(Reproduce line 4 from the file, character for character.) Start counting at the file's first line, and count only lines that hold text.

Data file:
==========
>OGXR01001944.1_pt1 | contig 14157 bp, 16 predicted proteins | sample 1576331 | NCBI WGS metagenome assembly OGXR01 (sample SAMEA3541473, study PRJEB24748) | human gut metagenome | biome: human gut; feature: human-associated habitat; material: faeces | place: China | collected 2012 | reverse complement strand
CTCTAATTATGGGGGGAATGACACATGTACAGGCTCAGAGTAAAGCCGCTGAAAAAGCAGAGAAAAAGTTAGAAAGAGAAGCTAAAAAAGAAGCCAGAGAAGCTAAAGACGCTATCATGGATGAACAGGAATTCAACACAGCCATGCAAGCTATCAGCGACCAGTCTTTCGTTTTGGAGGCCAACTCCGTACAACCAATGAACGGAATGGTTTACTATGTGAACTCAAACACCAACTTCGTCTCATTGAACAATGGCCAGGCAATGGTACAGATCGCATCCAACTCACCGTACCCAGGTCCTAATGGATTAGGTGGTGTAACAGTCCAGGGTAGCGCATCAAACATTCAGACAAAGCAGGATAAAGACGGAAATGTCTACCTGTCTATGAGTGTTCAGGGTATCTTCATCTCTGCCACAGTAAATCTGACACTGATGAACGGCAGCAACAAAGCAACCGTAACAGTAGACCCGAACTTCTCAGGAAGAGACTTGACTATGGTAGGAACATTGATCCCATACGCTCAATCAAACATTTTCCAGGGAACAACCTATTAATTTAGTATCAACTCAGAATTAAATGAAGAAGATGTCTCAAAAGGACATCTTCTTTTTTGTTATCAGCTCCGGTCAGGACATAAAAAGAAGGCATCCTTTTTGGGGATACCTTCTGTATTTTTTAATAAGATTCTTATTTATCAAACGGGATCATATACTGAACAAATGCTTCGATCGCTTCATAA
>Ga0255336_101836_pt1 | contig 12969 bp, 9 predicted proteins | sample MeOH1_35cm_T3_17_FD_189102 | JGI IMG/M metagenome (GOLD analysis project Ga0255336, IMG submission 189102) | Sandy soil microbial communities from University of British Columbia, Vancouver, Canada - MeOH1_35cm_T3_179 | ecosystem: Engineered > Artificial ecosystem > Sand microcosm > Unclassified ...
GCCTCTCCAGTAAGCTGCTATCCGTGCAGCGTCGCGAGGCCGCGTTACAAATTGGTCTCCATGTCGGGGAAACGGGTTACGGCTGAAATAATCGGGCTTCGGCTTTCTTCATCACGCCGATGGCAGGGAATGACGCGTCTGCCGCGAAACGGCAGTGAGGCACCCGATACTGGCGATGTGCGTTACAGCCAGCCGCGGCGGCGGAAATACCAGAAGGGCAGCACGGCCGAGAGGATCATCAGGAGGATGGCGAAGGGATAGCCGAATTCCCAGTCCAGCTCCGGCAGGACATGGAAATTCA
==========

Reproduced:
GCCTCTCCAGTAAGCTGCTATCCGTGCAGCGTCGCGAGGCCGCGTTACAAATTGGTCTCCATGTCGGGGAAACGGGTTACGGCTGAAATAATCGGGCTTCGGCTTTCTTCATCACGCCGATGGCAGGGAATGACGCGTCTGCCGCGAAACGGCAGTGAGGCACCCGATACTGGCGATGTGCGTTACAGCCAGCCGCGGCGGCGGAAATACCAGAAGGGCAGCACGGCCGAGAGGATCATCAGGAGGATGGCGAAGGGATAGCCGAATTCCCAGTCCAGCTCCGGCAGGACATGGAAATTCA